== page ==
The challenge is not just about connecting to Wi-Fi; it's in realising that the technological world is expanding and evolving rapidly, he said.

As a case in point, Cohen referenced the "Darkhotel" attack, whose perpetrators have been reported to be active for around a decade. This attack selectively targets senior-ranking executives staying at high-end hotels in Asia and the US.

It can trick the computer into trusting certain files over the network disguised as software updates, and hackers perpetrate the attack within the confines of the hotel network, Cohen explained.

"Good luck protecting yourself if it's the hotel room," Cohen said. "Even if you are a trained executive and connecting to the hotel Wi-Fi and are immediately connecting to your VPN, you are communicating with the local network first to get the IP address. In those seconds, malicious actors can already be infecting your computer."

Moreover, Darkhotel is just one type of attack, but hardly an outlier, he said. Rather, it exposes the modus operandi of hackers: "They are out to get executives, they will learn travel patterns and how to infect the computer."

Using the mobile phone's data connection could be one way around this. But again, advanced and persistent attackers, like government-backed hackers, could bypass that, too.

Compromise is an inevitability of the digital age we live in today — we must accept this and spend energies not just on preventing, but also on detecting and defeating, Cohen said.

Where to be wary

China and Russia are generally cited as the two most dangerous countries in terms of cybersecurity threats. But other destinations are making their way up the chain.

Threat intelligence analysts in the US are starting to see an uptick in cybercrime activities originating from Latin America, particularly Brazil and Chile, said REN-ISAC's Milford.

She added that travelling executives can check bulletins from US agencies such as the Federal Bureau of Investigation and State Department for alerts that include cyber and physical threats (see the sidebar, "The Basics of Keeping Your Info Safe While Travelling," for details).

Duggal added that executives should be aware of the data protection laws for the jurisdictions they are travelling through. He noted that on 1 January 2018, China adopted a cybersecurity framework that he described as being focused on national security.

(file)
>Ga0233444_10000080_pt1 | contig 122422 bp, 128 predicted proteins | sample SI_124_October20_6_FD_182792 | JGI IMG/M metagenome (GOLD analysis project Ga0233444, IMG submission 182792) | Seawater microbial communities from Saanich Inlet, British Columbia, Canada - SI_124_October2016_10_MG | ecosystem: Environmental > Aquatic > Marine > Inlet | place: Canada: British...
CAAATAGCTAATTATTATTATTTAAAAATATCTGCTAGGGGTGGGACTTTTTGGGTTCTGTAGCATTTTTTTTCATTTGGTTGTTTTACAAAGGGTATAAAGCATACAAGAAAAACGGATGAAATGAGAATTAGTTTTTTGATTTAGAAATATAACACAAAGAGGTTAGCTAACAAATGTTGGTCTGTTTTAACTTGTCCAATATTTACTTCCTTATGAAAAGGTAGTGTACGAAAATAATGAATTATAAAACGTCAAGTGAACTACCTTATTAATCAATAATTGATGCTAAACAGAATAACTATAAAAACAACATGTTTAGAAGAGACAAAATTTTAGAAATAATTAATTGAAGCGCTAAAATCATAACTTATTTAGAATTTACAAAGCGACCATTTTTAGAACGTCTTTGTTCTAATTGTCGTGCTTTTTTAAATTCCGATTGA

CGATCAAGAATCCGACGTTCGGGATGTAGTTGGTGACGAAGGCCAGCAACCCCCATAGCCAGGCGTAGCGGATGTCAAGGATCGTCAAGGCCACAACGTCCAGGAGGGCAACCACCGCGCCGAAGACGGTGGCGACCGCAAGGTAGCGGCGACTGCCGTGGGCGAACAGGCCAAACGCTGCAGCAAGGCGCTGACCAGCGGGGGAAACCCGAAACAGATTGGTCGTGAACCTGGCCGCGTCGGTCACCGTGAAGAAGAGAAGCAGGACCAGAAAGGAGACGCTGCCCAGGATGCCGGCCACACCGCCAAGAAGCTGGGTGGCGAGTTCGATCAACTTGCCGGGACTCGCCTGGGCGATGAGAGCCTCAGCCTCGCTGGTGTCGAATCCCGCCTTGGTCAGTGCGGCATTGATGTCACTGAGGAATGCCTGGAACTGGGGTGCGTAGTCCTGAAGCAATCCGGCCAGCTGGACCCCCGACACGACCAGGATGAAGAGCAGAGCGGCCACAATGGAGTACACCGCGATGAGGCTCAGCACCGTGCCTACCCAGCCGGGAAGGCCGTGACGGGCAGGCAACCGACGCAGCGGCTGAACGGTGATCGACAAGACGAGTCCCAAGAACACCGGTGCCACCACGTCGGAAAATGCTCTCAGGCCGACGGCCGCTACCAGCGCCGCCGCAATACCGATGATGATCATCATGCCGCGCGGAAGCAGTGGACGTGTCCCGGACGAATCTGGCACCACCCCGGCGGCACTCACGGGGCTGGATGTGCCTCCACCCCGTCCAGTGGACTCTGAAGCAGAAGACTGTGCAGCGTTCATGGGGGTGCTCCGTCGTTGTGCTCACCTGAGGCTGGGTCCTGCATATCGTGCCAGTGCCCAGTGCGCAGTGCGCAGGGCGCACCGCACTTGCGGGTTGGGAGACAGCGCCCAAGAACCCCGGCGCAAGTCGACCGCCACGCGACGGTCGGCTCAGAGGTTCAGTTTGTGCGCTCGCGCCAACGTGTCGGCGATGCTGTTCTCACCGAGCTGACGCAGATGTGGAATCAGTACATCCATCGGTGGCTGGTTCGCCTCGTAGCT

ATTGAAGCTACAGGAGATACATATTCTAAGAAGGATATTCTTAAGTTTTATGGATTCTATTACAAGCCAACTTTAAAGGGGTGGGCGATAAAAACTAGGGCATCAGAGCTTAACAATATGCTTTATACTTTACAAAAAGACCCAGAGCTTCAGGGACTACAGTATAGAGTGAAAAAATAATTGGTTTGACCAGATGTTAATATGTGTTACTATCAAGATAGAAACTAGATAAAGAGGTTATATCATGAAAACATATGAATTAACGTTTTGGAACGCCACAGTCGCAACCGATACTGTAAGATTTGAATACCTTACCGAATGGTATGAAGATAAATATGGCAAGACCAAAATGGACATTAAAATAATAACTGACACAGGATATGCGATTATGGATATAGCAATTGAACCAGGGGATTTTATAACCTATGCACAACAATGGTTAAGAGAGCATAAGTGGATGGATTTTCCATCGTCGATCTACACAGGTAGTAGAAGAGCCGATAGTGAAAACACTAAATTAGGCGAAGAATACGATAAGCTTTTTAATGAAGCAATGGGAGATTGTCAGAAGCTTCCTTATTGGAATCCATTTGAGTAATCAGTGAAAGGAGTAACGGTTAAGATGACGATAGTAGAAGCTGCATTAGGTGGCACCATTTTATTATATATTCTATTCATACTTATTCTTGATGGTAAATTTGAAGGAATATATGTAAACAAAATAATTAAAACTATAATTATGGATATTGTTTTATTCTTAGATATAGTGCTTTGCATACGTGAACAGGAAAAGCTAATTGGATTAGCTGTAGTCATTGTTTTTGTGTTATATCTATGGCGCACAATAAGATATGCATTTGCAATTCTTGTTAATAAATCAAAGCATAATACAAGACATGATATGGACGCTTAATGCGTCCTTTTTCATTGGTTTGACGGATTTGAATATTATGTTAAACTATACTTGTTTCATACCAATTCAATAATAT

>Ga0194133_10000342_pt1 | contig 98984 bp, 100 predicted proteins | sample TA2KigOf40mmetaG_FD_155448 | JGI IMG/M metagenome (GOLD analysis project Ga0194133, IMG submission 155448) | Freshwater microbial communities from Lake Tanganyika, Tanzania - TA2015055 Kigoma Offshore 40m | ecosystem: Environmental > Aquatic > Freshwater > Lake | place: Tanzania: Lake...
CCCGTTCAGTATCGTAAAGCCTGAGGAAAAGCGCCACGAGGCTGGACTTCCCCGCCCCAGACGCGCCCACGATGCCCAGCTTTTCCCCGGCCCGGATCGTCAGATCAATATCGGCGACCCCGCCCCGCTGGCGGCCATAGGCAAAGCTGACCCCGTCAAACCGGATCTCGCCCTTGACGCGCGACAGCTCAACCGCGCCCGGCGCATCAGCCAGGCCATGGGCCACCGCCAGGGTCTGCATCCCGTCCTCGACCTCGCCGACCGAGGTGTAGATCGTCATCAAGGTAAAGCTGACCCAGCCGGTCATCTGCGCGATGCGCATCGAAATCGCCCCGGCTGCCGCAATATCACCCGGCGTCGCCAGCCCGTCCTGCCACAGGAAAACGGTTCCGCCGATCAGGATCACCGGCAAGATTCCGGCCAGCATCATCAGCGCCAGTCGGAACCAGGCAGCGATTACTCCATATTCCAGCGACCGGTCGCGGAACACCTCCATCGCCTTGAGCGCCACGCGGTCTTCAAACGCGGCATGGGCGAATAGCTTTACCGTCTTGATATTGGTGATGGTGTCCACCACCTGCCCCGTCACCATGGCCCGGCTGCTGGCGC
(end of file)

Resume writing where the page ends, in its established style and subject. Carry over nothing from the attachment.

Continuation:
"China wants to give a message that it is having cybersecurity as a topmost priority in its national list of priorities," Duggal said.

Even if you are a foreign company, so long as your operations are in China, you will be required to comply with requirements of this national cybersecurity law, Duggal explained.

"You should be relatively aware of the fact that if you are travelling to China for work and any of your actions on your device, whether it's a handheld mobile device or computer, is in violation of the change in cybersecurity law, and if the violation is so detected, you could face potential prosecution," he said.

Duggal also pointed out that countries without strong cyber law frameworks are potentially subject to far more cybercrime activity, and named Europe, the US, and India as having strong legal frameworks.

On the other hand, developed countries in Latin America lack basic strong protections, as do a number of countries in Africa: "Work has not gone in the direction of having comprehensive data protection and data privacy legislation in place," he said.

RSA's Cohen said that any country could be a danger: "If an attacker group wants to get into your organisation, they are going to study your activities and learn where you travel."

"It's humans that develop technology and humans make mistakes, and this is leveraged by malicious actors to infect your computer and get into your digital life," he added.

Anna Reitman is a freelance journalist based in Israel. To comment on this article or to suggest an idea for another article, contact Chris Baysden, a senior manager for FM magazine, at Chris.Baysden@aicpa-cima.com.


The basics of keeping your info safe while travelling

A number of resources are available for individuals, with one of the most referenced publications being “The Motherboard Guide to Not Getting Hacked”. It’s regularly updated with suggestions of trustworthy applications for communications and navigating on the internet.

US Federal Bureau of Investigation (FBI) bulletins about cyber- and travel-related risk are available through the InfraGard program, which is available to individuals who sign up and submit to a background check.

The FBI’s email updates are nonclassified and accessible. The FBI also has a general “Business Travel Brochure” that’s worth looking up.

Meanwhile, the US State Department’s travel advisories are available to the public.

Most countries have a national CERT (computer emergency response team) that can provide information on vulnerabilities and responses. (See a list here.) 

Members of the American Institute of CPAs’ Information Management and Technology Assurance (IMTA) Executive Committee; Steve Ursillo, CPA/CITP, CGMA; and Vincent Accardi, CPA, have some added tips for travellers:

  • Be wary of links solicited through text messages: They can be travel alerts, scare tactics, or other urgent notifications that trick a user into installing mobile malware or spyware.
  • Use device encryption and access control.
  • Use mobile device management (MDM), a type of security software used by an IT department to monitor, manage, and secure employees’ mobile devices that are deployed across multiple mobile service providers and mobile operating systems.
  • Do not use untrusted phone chargers; they can be used to steal data.
  • Use privacy screen protectors (even on phones and tablets).
  • Stay off public Wi-Fi and use your own private hotspot.
  • Disable all wireless services until you are actually using them.
  • Do not openly display company logos or other identifiers while travelling.